Summer Versus Non-Summer (Full Semester) Courses
Before deciding to take a summer intro physics course, please
appreciate that you will master physics more thoroughly if you learn
physics over a full 14-week semester at Duke rather than try to learn
the same amount of physics in less than half the time during a 6-week
summer course. For this reason, the Physics, Chemistry, Biology,
and Neuroscience Departments strongly recommend that you take physics
during the school year, not during the summer.
For life-science students, the Physics Department also strongly
recommends that you take a calculus-based intro physics course. Some
of the most fundamental concepts in physics such as velocity and
acceleration are defined via derivatives, and your understanding will
be fuzzy and unsatisfying if you try to learn physics in an
algebra-based course. Fortunately, only a modest amount of calculus is
required for most intro physics courses for life science students,
corresponding to about one page of formulas. For most students, it is
not calculus that makes intro physics challenging but the large amount
of material covered together with various abstract physical concepts
(force, momentum, energy, torque, electric fields, magnetic fields,
flux, etc) that take time and practice to understand.
Steps to Follow
Please follow these steps to obtain credit for a physics
course that you took away from Duke:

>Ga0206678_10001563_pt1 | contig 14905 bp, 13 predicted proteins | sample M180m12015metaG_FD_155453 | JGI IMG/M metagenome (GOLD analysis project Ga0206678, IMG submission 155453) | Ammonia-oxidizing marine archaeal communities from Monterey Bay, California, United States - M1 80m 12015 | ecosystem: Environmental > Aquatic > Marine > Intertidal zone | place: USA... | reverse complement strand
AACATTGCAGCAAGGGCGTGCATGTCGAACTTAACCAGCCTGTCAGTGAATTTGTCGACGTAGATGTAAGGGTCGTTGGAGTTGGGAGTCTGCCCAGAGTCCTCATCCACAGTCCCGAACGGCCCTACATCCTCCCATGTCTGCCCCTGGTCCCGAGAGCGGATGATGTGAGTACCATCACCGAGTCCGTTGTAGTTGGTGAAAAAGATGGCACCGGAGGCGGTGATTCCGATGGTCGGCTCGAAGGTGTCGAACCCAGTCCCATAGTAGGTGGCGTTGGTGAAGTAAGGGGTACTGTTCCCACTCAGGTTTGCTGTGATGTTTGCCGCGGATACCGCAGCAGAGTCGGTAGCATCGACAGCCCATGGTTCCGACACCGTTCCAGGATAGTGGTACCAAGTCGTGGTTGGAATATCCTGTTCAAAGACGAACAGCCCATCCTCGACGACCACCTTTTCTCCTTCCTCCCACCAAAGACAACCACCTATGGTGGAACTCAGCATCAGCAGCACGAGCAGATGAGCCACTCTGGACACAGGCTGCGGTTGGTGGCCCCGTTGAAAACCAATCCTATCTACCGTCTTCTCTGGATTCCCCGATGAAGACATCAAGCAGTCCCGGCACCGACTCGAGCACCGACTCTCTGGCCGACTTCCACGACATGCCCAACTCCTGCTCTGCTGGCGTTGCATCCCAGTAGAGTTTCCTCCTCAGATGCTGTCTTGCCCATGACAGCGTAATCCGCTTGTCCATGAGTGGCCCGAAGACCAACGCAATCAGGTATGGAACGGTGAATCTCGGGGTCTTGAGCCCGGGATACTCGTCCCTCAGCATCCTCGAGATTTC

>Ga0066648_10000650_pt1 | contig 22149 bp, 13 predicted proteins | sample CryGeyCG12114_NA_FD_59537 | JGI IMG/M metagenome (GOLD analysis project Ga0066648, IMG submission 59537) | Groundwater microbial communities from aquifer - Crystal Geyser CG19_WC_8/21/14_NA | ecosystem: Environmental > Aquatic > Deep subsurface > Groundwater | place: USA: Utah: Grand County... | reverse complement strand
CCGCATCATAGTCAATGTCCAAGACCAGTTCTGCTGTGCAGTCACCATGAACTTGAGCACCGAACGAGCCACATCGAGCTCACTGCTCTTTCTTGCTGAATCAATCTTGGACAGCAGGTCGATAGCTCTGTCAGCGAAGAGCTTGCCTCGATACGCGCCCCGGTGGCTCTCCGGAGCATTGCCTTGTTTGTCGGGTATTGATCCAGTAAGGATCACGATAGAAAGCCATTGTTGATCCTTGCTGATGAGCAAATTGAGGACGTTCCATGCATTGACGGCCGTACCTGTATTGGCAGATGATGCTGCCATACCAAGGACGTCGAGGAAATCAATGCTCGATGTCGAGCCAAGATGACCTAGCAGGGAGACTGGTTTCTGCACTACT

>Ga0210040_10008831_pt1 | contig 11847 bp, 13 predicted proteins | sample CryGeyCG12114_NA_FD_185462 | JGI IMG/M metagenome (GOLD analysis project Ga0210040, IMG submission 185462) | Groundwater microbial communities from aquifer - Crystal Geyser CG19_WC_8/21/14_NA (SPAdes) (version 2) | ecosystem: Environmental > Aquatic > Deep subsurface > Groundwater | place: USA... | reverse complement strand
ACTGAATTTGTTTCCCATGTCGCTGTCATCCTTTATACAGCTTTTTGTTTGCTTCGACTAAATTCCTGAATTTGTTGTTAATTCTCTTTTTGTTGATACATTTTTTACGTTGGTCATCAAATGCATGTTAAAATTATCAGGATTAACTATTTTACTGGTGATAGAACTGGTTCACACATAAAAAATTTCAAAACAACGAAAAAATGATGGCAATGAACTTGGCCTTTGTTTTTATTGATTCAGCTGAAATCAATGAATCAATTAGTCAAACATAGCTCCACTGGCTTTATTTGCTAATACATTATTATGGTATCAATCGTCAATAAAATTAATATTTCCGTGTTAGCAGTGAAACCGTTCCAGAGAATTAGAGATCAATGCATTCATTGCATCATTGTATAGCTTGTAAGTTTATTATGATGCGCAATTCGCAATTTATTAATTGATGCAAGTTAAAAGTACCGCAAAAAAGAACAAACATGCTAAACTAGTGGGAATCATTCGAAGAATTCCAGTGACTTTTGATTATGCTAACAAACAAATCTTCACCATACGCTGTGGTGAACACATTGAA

- Obtain approval IN ADVANCE of your course by
Director of Undergraduate
Studies and by your academic dean (see the
Registrar's instructions for transfer courses). Please
appreciate that the Physics Department is under no obligation to
look at your transfer request if you take a summer course first and
then try to get approval, you have been warned.
Your course must be taken at an accredited four-year college or
university, community college courses are not acceptable.
When requesting approval from the Physics DUS, please give the
following information in printed form with your transfer
credit request form to
139B of Physics:
- the title, edition, and author of the textbook use,
- a detailed list of the lecture topics. A brief paragraph
description from a college bulletin or a list of chapter numbers from
some text is not acceptable.
- a list of the titles of the labs done as part of the course.
It is not acceptable to provide this information in the form of
web addresses or as email attachments, you need to provide this
information in printed form.
- Obtain a grade of C- or higher in your course.
- Arrange for the institution where you took your
course to send a transcript to Duke's Registrar's Office.
All students who plan to take a summer intro physics course should try
to take a calculus-based (as opposed to algebra-based) course. This
will prepare you better for later science courses at Duke and for
medical school. All engineering students should try to take intro
physics at Duke instead of as a summer course, they will learn the
material better (14 weeks versus 6 weeks of exposure) and Duke's fall
and spring courses are likely better taught than most summer courses
at other institutes.
What will appear on your transcript?
If you took a calculus-based introductory physics course, if you got a
C- or better grade, and if the Physics DUS approves the course as
being sufficiently similar to one of Duke's introductory physics
courses in content (lectures and labs), you will get a
PHYSICS XXX on your transcript where XXX will be 141 or 142 for
life science majors, and will be 151 or 152 for engineering students.
Any physics course that is determined by the Physics DUS as not being
sufficiently close to a Duke course will show up as a PHY 100L on
your transcript for an intro course, 200L for an upper-level course.
In particular, any algebra-based intro physics course will show up as
a PHY 100L on the transcript since all intro physics courses at
Duke use calculus.